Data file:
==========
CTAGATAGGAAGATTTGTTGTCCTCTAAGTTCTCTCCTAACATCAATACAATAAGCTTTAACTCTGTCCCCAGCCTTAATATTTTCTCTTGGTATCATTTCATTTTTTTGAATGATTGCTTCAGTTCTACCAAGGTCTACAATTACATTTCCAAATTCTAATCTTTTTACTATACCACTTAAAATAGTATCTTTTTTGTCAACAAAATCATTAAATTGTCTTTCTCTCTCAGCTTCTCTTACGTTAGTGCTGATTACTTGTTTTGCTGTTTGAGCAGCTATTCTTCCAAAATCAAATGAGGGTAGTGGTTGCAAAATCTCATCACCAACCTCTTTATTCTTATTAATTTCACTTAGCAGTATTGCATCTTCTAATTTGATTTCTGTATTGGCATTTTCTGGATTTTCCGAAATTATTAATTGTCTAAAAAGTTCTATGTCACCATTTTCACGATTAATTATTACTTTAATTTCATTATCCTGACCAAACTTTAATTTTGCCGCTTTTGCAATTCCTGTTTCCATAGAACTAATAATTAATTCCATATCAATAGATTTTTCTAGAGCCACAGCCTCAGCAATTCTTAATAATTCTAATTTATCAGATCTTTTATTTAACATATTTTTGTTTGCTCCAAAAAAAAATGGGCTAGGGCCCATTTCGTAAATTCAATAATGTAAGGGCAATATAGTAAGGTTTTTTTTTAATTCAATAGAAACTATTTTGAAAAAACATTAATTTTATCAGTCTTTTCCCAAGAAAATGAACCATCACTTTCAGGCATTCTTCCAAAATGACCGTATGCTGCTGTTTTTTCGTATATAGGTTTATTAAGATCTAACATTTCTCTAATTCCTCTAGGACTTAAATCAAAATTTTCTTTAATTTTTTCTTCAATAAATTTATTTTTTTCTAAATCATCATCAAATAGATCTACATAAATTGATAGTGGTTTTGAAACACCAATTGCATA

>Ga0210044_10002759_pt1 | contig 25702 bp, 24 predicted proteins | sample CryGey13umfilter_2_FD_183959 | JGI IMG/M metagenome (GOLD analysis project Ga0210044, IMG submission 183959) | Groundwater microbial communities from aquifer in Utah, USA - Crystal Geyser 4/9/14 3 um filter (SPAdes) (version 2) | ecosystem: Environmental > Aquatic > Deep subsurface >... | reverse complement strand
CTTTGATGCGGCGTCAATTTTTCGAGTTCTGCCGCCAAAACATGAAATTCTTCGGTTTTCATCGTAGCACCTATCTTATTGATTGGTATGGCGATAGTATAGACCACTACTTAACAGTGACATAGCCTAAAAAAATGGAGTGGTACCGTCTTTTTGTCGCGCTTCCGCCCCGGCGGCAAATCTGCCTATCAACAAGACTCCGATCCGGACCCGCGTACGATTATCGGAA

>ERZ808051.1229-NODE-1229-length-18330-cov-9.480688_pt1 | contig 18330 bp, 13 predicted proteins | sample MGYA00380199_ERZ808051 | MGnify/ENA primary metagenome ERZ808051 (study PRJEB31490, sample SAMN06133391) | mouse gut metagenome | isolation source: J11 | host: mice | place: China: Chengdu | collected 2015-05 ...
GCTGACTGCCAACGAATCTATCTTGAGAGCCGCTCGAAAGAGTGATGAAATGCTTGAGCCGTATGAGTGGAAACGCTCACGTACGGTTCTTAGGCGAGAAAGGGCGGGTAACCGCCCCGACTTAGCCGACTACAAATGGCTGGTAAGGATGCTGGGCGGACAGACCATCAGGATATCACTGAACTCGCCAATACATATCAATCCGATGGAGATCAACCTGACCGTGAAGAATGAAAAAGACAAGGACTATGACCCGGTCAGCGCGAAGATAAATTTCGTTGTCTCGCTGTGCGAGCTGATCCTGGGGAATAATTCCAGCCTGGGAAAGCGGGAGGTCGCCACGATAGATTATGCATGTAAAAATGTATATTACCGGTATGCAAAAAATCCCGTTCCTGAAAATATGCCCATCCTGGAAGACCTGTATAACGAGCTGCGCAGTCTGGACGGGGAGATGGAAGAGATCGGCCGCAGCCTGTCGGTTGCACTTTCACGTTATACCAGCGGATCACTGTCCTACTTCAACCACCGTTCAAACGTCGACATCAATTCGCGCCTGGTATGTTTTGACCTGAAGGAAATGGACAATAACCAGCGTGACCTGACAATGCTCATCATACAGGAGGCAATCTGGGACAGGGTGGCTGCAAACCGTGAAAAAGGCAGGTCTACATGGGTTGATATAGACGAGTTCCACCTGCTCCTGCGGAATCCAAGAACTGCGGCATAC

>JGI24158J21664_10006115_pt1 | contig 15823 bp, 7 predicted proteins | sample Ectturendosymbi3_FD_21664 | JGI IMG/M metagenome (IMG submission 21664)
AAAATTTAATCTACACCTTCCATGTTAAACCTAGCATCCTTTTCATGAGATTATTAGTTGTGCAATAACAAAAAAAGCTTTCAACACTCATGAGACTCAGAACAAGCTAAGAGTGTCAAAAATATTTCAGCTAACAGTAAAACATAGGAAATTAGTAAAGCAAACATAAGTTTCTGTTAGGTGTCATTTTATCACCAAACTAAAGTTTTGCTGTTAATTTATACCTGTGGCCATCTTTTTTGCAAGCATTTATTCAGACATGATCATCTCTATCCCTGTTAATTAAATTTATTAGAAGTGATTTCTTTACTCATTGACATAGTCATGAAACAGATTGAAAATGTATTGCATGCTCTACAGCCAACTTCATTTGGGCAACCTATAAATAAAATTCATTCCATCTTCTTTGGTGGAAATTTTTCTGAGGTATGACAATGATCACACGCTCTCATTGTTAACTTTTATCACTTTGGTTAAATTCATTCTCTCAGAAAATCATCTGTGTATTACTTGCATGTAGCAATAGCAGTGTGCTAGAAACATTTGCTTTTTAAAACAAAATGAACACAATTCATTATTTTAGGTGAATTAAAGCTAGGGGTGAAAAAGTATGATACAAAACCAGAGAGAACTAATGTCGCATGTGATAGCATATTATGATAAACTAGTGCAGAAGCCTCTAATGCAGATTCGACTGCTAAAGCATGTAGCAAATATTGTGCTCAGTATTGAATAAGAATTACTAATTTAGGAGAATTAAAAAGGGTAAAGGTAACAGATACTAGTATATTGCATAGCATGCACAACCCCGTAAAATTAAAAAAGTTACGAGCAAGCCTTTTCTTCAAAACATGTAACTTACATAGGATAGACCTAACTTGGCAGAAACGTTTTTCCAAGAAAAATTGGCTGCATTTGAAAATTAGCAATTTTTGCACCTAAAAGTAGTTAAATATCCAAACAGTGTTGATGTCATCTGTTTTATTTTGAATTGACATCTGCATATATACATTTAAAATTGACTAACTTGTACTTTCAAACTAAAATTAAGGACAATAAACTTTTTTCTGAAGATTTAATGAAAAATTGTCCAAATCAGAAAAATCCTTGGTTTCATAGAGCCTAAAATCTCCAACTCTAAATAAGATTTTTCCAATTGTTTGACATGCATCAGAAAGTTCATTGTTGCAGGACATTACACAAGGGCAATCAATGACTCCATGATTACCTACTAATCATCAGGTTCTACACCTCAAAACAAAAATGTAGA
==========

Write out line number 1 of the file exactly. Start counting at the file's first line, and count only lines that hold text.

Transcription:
CTAGATAGGAAGATTTGTTGTCCTCTAAGTTCTCTCCTAACATCAATACAATAAGCTTTAACTCTGTCCCCAGCCTTAATATTTTCTCTTGGTATCATTTCATTTTTTTGAATGATTGCTTCAGTTCTACCAAGGTCTACAATTACATTTCCAAATTCTAATCTTTTTACTATACCACTTAAAATAGTATCTTTTTTGTCAACAAAATCATTAAATTGTCTTTCTCTCTCAGCTTCTCTTACGTTAGTGCTGATTACTTGTTTTGCTGTTTGAGCAGCTATTCTTCCAAAATCAAATGAGGGTAGTGGTTGCAAAATCTCATCACCAACCTCTTTATTCTTATTAATTTCACTTAGCAGTATTGCATCTTCTAATTTGATTTCTGTATTGGCATTTTCTGGATTTTCCGAAATTATTAATTGTCTAAAAAGTTCTATGTCACCATTTTCACGATTAATTATTACTTTAATTTCATTATCCTGACCAAACTTTAATTTTGCCGCTTTTGCAATTCCTGTTTCCATAGAACTAATAATTAATTCCATATCAATAGATTTTTCTAGAGCCACAGCCTCAGCAATTCTTAATAATTCTAATTTATCAGATCTTTTATTTAACATATTTTTGTTTGCTCCAAAAAAAAATGGGCTAGGGCCCATTTCGTAAATTCAATAATGTAAGGGCAATATAGTAAGGTTTTTTTTTAATTCAATAGAAACTATTTTGAAAAAACATTAATTTTATCAGTCTTTTCCCAAGAAAATGAACCATCACTTTCAGGCATTCTTCCAAAATGACCGTATGCTGCTGTTTTTTCGTATATAGGTTTATTAAGATCTAACATTTCTCTAATTCCTCTAGGACTTAAATCAAAATTTTCTTTAATTTTTTCTTCAATAAATTTATTTTTTTCTAAATCATCATCAAATAGATCTACATAAATTGATAGTGGTTTTGAAACACCAATTGCATA